Over time the cuts disproportionately save money for the wealthiest. Some of the tax cuts phase out in 2025, meaning that by 2027 Americans earning less than $75,000 will see tax increases. More than 75% of the savings will go to people who earn more than $200,000, according to Moodys, or about 5% of taxpayers.
Small business confidence is at an all-time high. The stock market has smashed one record after another, gaining $8tn in value. That is great news for Americans 401k, retirement, pension, and college savings accounts.
Its true that the stock market is booming: the Dow Jones surpassed a record 26,000 points and saw its fastest-ever 1,000-point gain during the last year.
The stock market is not the economy, however, and does not reflect marginal wage gains and growing inequality. A Federal Reserve report published last year, for instance, found that the wealthiest 1% of American families controlled 38.6% of the countrys wealth in 2016.
Since we passed tax cuts, roughly three million workers have already gotten tax cut bonuses many of them thousands of dollars per worker.
Its true that several large corporations, such as Apple, Bank of America and Walmart, gave thousands of minimum-wage employees bonuses in the range of hundreds to a few thousand dollars, which they said were linked to the new tax plan. Those bonuses respectively cost the companies $300m, $145m, and $400m pennies compared to the savings bestowed by the new tax plan on large corporations: Apple will likely save a minimum of $40bn from the tax cuts; Bank of America $2.7bn and Walmart $4bn.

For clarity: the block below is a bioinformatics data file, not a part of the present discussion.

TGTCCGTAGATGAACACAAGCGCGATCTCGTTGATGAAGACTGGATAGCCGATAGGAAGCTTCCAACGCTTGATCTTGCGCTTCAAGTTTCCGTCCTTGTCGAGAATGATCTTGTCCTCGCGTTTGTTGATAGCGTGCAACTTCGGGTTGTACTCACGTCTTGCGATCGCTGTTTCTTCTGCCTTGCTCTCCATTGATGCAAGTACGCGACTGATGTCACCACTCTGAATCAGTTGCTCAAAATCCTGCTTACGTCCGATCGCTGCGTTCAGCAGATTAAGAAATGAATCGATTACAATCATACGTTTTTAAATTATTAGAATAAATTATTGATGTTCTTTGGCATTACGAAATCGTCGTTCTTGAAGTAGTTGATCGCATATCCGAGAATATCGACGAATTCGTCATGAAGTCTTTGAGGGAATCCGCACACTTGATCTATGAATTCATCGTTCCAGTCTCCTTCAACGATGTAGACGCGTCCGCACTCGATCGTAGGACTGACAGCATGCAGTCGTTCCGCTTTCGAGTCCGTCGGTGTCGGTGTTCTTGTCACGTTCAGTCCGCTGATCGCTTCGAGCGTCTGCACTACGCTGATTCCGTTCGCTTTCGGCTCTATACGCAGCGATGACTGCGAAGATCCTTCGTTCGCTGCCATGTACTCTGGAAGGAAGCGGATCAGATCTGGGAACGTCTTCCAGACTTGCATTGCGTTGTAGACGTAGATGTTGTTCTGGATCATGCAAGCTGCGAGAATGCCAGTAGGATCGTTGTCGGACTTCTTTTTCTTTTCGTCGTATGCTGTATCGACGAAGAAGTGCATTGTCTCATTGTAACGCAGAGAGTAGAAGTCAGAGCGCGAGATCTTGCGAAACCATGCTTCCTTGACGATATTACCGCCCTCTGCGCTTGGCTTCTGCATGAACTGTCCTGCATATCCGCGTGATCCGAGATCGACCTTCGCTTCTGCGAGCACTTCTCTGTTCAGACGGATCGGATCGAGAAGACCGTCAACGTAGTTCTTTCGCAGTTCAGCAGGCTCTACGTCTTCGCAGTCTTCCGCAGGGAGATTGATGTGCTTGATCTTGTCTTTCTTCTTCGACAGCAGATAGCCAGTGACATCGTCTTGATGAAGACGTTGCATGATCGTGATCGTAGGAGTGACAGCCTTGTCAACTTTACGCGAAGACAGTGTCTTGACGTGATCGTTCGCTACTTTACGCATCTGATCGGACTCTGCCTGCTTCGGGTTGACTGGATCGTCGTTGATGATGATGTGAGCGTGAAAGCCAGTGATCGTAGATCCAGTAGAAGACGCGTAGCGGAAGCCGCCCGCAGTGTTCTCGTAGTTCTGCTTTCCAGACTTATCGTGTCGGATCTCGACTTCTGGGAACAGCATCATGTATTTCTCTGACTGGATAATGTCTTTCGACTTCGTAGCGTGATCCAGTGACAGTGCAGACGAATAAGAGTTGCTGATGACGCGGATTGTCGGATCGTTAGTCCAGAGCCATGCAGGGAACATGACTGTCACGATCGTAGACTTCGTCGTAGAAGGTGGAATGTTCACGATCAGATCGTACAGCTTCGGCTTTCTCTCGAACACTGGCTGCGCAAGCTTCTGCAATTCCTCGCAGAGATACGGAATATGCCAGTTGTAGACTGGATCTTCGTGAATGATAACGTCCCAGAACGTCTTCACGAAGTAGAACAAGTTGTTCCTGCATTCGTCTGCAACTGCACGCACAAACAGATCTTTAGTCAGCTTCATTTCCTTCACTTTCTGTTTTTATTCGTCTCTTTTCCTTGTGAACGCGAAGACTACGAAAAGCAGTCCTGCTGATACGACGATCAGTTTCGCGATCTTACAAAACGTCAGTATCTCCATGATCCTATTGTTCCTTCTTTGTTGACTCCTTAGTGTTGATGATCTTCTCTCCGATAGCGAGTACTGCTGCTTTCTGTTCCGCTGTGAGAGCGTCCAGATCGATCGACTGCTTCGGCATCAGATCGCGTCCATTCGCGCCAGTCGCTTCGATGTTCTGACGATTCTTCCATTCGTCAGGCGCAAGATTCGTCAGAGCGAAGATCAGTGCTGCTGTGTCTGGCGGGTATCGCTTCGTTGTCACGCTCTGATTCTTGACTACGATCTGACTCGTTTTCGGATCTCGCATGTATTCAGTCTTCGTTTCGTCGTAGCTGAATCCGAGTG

Coal, energy and cars
We have ended the war on American energy and we have ended the war on clean coal. We are now an exporter of energy to the world.
Thanks to a natural gas boom over the last 15 years, the US has become a global energy power. This success of natural gas cheaper, more accessible and cleaner than coal has marginalized the coal industry, limiting Trumps efforts to save the industry.
The phrase clean coal, coined by the coal industry, is itself controversial. The term applies not to any coal itself but power plants that remove heavy metal pollutants in the burning process and bury carbon emissions in the earth. Even such clean coal-fired plants still emit large levels of pollutants.
Many car companies are now building and expanding plants in the United States something we have not seen for decades. Chrysler is moving a major plant from Mexico to Michigan; Toyota and Mazda are opening up a plant in Alabama. Soon, plants will be opening up all over the country. This is all news Americans are unaccustomed to hearing for many years, companies and jobs were only leaving us.